Wednesday, December 4, 2013
Hanging in the balance.
"But why can't you just pick me up at the bus stop? All of the other mommies are there."
Dagger in my heart. The sentence above from Jake is on the list of things that no working mother (or father, for that matter) ever wants to hear (see also: Why were you late picking me up? Why do I have to go to daycare, other kids get to stay home with their mommy?)
Warning: this post will be long, scattered, and probably close to incoherent at times, as it's just going to be a brain-dump of all the thoughts in my head. Bear with me.
I'll be honest: I'm not cut out to be a stay at home mom. I give serious credit to those who do it, because I had a brief stint as one during the time I was laid off, and it was hard work. And no, this isn't about to turn into one of those mommy wars posts where I rant about why my kids are better off because I work outside of the home. I don't believe that, nor do I believe the opposite. Yet at the same time, I don't work because I am some career-driven professional, who finds my personal meaning of life in the work that I do.
So there I am, hanging in the balance. Stuck somewhere in the middle of not wanting to be at home full time, but also not being a full-blown "career woman"(wow, how 50's does that sound??) Wanting to be there for every single school event or volunteer opportunity, and bus stop pick up, but not willing to give up my job to do so. I'm not meant to be a stay at home mom, yet I'm also not a super career mom with huge aspirations or a compulsive need to climb a corporate ladder and get ahead at work. I enjoy the work I do, and I'd like to think that I do a pretty good job when I'm here. But that's it for me. At the end of the day, I am a wife and a mother, a friend and a daughter. And those are the things that matter to me most....yet there I am, at my office every day. Again, hanging in the balance.
Normally, this inner struggle is not a big deal. I work in a very laid back office, and thankfully have a very understanding supervisor who has no issues with last minute call-offs due to sick kids, leaving early for pediatrician appointments, etc... I don't work in a cutthroat office where everyone is racing to get ahead. And normally, my 2 worlds of mommy vs career don't clash...until recently.
I was scheduled to attend a conference in Seattle in December; it's one that I've been to in the past and it's pretty productive, and I do come away feeling like I gained something. Plus, I've never been to Seattle, so I had plans to attend. Shortly before starting to book flights and hotels for the trip, I received a notice from daycare with the date for the annual Christmas pageant, which, of course, fell at the same time as the conference. So what do I do? Stay committed to the conference that I was planning on attending, to show my coworkers that I take my professional development seriously? Or cancel those plans and see my baby perform in his very first Christmas pageant?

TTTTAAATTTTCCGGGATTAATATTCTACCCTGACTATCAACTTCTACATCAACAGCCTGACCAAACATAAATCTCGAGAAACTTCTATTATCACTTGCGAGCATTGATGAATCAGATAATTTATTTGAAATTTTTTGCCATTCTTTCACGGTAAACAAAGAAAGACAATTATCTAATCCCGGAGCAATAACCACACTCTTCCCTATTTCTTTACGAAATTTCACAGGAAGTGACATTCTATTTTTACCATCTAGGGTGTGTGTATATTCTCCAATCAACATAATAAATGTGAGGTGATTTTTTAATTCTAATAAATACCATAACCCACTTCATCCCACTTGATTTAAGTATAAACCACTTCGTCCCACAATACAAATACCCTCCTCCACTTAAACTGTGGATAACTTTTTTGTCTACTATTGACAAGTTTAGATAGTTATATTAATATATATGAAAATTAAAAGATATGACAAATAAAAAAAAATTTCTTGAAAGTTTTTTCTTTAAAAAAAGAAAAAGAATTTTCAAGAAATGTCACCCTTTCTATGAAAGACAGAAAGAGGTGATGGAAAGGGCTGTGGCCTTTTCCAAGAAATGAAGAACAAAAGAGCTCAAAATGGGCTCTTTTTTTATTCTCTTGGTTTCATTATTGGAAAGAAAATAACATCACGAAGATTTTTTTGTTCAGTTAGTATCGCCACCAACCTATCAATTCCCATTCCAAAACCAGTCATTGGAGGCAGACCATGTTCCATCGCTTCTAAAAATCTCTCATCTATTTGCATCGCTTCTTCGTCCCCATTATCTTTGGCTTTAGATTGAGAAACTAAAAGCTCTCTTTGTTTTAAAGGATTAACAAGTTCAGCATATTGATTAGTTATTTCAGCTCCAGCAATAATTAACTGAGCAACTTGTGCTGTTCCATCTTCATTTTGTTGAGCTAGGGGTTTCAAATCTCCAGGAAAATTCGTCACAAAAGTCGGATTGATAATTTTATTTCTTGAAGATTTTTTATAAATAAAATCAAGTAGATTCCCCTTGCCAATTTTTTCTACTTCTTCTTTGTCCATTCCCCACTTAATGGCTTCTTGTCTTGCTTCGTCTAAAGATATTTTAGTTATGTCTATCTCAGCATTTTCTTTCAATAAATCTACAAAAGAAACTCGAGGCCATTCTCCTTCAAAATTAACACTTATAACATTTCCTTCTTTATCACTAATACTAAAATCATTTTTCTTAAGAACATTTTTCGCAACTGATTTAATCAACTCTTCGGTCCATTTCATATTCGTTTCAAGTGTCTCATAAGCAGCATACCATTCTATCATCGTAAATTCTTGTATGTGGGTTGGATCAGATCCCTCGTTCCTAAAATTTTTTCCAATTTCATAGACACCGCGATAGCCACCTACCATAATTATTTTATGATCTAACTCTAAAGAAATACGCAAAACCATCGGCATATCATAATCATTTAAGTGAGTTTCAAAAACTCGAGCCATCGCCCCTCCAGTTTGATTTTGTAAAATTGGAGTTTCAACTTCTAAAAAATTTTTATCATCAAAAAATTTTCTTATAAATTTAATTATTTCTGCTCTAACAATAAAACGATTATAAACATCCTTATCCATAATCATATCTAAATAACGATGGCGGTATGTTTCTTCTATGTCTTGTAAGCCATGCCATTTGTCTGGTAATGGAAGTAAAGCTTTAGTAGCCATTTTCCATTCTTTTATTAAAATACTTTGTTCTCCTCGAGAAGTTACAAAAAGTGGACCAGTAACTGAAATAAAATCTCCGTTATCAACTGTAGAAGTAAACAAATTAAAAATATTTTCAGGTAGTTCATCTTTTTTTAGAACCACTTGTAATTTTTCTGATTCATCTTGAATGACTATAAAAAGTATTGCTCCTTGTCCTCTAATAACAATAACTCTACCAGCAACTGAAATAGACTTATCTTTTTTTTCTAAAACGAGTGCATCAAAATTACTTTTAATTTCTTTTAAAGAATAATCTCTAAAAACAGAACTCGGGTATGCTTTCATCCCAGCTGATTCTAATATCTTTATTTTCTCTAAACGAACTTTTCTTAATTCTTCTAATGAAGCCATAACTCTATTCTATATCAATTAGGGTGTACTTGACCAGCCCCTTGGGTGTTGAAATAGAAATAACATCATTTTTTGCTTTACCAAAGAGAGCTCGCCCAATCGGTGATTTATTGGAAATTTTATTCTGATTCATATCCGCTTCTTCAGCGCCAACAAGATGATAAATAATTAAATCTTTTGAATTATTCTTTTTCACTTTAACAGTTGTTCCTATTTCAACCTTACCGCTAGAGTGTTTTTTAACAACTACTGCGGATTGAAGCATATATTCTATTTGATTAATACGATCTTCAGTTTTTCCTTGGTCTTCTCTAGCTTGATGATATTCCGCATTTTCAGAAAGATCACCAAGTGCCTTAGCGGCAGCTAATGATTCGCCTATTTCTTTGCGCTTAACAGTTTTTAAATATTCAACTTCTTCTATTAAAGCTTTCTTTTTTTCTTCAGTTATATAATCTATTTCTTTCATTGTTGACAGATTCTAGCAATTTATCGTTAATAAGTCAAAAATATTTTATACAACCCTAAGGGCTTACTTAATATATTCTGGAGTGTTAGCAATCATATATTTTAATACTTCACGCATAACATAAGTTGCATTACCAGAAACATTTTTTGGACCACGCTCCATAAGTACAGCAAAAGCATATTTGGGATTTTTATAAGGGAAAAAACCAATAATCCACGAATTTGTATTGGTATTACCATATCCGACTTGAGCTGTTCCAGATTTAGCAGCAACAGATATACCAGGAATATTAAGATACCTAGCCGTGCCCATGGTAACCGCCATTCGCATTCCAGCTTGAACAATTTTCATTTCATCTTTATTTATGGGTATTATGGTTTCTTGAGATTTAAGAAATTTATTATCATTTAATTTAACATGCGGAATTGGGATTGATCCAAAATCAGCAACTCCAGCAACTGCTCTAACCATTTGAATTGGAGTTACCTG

I'm sure you can guess what I picked.
Seattle will still be there for another time, and there will be other conferences I can attend.
But going back to the original quote from Jake above, it is devastating to hear those kinds of statements. Or to hear your 2 year old say in a tiny voice at daycare pick up, "I've been wooking (looking) for you to come get me". Or to ask your kindergartner what he did on the playground, only to have him respond, "I didn't feel like playing today, I missed you and daddy too much. I sat by myself and thought about you".
Those kinds of statements from my kids are the ones that fly around in my head when I'm at work. They're the sentences that echo in my brain when I'm faced with decisions like the one about the conference. I hate those sentences, and they make me feel sad...but at the same time they can be a blessing, because they make some things easy. Turning down the trip to Seattle to see Liam's little show was a no-brainer. Signing up to help out with a party at Jake's school? Easy choice.
I don't think there's any clear cut method to maintaining a work/home balance. I think that, as parents, we are doing what we can, the best way we know how to do it. I have failures and successes, but I'm there when I can be. And when I do make the wrong choice and mess up? And when I do spend time feeling guilty for working outside of the home? I'm learning to forgive myself.